Pushing tin

Pushing tin

How do you see that split changing over the next couple of years?
I think the ratio is about right because there are opportunities in all three and want to grow them all. We are now the largest privately owned IT [reseller] company [in Australia] and probably third or fourth overall. Our objective is to be number one by volume.

Who do you see as your biggest competitors?
It depends which market segment you are talking about. From a size perspective it is obviously companies such as Commander but I don't think any of the top five or six players has our combination of infrastructure, professional services and software services. Size and being privately owned are key differentiators.

One of the first things I did [following the acquisition] was visit BCA's top 30 customers and I have been back recently to check on our progress. You have to understand there is going to be a bit of fear there because BCA had been around longer than Leading Solutions and we didn't play in the same space so they wouldn't have heard of us. We asked a lot of questions about why they dealt with BCA and when we went back it was really positive because they said those values hadn't changed. We haven't lost one customer. The most positive feedback was that people cared about their customers and that comes from both organisations being privately owned because senior management is never far away. That makes you more accountable and it isn't the case with some of our competitors.

What are your goals for the year ahead?
We have made a major investment in Victoria and NSW facilities during the past six months to help our people deliver an even higher level of service. We have a very aggressive growth plan and aim to be a $300 million business within three years. That means we need to find another $120 million from natural growth and continued acquisition. We are currently in the process of acquiring again.

Everybody is up for sale at the moment aren't they?
Yes, except for us. We have invested too much in the past 12 months.

Why is everybody up for sale when the market is so buoyant?
I'm not sure what the answer is but maybe the industry has been through such a difficult time in the past 2-3 years that people have had enough and think it is a good time to get out. I think it is a good time to get in because the future is strong if you have the right things in place. If you went back 10 years you could do an OK job and succeed but today that isn't enough. It comes back to economies of scale.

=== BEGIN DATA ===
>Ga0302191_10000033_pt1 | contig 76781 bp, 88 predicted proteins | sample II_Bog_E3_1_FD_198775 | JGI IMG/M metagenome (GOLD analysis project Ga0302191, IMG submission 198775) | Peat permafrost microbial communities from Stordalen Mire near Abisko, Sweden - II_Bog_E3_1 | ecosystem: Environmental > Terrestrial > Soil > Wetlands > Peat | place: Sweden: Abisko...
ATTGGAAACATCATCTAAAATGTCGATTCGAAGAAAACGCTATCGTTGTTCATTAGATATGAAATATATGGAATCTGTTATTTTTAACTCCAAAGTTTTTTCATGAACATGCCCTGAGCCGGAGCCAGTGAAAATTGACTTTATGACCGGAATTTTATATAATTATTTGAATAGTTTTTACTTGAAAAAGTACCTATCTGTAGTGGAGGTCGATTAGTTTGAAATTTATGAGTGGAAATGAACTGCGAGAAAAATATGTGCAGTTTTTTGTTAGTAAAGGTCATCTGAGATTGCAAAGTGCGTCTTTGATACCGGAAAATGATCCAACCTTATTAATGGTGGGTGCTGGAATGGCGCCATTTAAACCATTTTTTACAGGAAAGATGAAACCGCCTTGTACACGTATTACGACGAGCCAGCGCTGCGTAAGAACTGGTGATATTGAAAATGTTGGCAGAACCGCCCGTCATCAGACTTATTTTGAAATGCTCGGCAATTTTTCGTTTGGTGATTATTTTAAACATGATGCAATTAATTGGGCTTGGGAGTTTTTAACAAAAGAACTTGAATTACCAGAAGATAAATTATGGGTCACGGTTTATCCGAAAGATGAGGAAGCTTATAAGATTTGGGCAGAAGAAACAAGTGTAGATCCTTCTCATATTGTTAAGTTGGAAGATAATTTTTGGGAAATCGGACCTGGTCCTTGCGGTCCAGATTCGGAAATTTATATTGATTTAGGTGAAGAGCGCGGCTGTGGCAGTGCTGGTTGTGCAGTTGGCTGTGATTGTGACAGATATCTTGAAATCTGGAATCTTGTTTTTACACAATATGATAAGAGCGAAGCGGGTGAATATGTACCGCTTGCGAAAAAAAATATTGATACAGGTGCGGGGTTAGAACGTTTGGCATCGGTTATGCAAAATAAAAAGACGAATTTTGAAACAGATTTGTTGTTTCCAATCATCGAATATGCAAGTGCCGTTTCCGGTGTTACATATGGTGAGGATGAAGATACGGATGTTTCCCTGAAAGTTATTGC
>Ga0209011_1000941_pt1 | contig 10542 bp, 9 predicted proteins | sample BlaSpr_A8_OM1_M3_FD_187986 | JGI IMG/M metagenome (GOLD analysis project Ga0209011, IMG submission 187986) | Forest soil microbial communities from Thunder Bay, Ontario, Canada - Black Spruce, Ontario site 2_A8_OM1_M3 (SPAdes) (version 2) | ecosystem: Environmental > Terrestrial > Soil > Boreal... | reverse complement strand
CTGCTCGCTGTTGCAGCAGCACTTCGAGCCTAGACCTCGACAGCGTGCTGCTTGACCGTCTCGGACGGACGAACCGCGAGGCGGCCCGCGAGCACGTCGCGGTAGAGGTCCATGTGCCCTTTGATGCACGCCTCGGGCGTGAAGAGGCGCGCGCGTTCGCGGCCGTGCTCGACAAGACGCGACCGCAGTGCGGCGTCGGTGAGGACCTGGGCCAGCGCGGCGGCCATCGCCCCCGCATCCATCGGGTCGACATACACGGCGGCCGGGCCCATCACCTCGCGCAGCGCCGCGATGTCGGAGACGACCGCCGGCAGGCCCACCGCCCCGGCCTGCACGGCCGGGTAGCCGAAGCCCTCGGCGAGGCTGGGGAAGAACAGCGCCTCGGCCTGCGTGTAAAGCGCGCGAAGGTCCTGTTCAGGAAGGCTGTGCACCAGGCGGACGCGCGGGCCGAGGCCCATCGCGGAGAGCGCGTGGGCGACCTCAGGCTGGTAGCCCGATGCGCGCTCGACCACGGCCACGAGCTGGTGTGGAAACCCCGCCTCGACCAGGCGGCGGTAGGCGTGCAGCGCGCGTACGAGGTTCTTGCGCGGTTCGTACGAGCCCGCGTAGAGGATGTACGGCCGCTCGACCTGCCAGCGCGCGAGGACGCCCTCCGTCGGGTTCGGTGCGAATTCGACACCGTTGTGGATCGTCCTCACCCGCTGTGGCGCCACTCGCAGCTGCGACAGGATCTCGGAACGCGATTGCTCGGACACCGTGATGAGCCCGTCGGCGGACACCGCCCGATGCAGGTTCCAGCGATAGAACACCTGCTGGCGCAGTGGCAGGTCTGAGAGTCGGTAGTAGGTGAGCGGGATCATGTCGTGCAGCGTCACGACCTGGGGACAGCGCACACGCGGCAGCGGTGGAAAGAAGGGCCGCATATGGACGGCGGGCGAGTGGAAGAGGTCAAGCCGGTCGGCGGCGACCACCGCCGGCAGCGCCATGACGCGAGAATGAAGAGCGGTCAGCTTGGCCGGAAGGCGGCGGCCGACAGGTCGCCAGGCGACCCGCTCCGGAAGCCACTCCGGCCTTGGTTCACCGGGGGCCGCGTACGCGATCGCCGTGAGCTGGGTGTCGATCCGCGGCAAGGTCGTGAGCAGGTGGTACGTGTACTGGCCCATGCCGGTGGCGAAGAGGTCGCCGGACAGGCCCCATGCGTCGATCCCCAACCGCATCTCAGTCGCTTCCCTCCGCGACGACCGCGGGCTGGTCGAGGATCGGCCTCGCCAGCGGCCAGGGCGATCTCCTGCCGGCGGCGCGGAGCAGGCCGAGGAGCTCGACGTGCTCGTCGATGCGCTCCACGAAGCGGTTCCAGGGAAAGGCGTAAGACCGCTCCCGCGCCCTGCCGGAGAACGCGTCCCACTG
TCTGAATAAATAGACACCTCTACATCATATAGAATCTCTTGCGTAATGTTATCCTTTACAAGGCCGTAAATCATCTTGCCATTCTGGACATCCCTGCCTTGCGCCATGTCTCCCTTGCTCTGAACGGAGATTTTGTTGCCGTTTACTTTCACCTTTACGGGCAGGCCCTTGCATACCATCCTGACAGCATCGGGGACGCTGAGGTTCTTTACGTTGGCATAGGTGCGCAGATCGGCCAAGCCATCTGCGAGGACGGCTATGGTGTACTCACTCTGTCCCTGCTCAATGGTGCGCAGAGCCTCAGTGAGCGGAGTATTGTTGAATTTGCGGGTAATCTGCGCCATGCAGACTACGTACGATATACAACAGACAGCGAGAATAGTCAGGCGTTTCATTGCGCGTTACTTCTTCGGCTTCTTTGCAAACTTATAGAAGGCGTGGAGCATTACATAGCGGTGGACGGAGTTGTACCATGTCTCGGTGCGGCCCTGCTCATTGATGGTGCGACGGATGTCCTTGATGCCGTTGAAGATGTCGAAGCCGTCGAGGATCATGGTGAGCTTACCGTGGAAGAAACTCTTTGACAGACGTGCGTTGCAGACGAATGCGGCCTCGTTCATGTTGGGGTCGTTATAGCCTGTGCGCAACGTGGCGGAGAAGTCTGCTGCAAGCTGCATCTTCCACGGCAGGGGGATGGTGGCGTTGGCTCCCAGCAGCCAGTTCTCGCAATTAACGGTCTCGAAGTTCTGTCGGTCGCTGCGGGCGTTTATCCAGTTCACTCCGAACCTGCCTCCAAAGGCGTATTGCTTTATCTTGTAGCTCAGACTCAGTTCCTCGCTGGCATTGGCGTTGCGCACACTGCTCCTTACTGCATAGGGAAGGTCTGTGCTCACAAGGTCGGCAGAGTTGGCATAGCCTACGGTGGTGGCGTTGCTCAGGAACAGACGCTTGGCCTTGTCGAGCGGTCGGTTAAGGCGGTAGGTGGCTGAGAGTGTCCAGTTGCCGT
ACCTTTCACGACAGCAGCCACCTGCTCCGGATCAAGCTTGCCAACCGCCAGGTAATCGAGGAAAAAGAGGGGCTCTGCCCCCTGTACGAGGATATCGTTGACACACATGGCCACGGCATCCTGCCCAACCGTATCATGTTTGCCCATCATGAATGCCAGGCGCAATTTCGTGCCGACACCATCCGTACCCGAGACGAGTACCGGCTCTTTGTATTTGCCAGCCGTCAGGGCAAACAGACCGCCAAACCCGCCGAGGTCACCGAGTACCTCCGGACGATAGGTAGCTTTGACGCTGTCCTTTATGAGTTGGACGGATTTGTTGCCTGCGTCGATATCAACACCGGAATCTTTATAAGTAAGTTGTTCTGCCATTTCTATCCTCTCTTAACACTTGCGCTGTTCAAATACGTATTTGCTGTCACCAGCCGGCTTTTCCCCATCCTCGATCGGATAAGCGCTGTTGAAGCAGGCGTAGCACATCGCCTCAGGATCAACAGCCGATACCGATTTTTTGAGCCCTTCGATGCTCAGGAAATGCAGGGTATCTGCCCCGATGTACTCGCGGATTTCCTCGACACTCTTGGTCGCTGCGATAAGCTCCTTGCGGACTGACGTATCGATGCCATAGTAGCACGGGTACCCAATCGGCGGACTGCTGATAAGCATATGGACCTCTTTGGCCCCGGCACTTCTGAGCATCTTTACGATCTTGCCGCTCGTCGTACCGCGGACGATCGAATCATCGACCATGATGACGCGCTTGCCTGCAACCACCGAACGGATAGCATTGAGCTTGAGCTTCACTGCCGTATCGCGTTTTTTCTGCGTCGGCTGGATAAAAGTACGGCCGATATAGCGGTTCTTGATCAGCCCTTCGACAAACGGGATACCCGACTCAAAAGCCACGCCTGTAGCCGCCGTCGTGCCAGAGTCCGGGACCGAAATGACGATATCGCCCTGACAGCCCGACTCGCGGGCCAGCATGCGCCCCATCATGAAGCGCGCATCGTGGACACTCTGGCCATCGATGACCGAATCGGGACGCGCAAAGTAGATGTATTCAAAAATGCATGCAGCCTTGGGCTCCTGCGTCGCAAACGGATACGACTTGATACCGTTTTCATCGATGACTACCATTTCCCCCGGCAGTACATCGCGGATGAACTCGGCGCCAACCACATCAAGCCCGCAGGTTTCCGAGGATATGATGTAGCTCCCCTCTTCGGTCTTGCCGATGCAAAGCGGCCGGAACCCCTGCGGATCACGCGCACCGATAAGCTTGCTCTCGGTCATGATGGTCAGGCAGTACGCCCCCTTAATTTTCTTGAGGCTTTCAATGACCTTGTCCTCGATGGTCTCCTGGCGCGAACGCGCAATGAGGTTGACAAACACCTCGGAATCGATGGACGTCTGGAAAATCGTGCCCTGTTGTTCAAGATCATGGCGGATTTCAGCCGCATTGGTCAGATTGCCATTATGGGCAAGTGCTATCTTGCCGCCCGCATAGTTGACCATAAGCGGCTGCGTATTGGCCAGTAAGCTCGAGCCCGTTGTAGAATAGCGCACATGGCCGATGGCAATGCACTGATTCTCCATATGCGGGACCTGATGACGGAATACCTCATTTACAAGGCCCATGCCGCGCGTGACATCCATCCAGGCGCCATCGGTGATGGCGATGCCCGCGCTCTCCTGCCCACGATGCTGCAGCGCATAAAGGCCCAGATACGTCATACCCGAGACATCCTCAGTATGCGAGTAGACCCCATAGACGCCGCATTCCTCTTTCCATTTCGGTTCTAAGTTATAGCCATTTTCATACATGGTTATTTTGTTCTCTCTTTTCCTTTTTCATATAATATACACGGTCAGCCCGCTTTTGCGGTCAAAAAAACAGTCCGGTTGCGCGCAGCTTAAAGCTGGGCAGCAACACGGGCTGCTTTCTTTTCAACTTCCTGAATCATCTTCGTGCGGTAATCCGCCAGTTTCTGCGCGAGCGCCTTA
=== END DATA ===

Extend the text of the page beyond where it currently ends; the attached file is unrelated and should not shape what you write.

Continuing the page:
When you talk about acquisitions, are you looking across all three Leading Solutions business units?
Yes but the focus is on software services and our infrastructure business. On the infrastructure side we are a major player in the states where we operate but are not in Perth, Adelaide or Canberra. It would be good to get a foothold in those markets. Perth is booming at the moment so that would be a hard one to get into but challenges are good.

There has been some consolidation in the local reseller channel during the past couple of years but probably a bit less than I expected. As somebody out there trying to acquire businesses, what is your perception?
The problem is that some people have unrealistic expectations based on emotion rather than business sense. A lot of companies out there have started from scratch so there is emotional attachment that can make negotiations difficult when it comes to money, conditions or how it has to happen. We are no different - I'm attached to the Leading Solutions name - but there's a market multiplier for what businesses are worth and you just have to take the emotion out of it.

Would you expect to see consolidation accelerate in the next couple of years?
Yes. As time continues, people are going to make less money unless they can achieve economies of scale and the pain points will become stronger. The challenge for some resellers is that most of their business comes out of one state and that is not a healthy long-term strategy. I think the number of tier-two resellers will diminish but there is an opportunity for some to step up to tier-one status. There are some gaps.

So do you think a lot of these tier two resellers are talking to each other about possible mergers?
I think they should be if they want to have a long-term future.

Do you see a long-term future in just selling hardware?
I have always had a different belief to a lot of other people. About four years ago everybody was saying there's no money in tin so get into the professional services space. I think there is a middle ground. You need to have both because the two co-exist. I have seen a lot of people get rid of their tin business and grow their professional services but then realise a lot of it had been driven from the tin. So I don't see a future for having just one or the other. Professional services alone has a better chance of survival but there's a good blend where those units drive each other and customers want somebody to own the whole thing.

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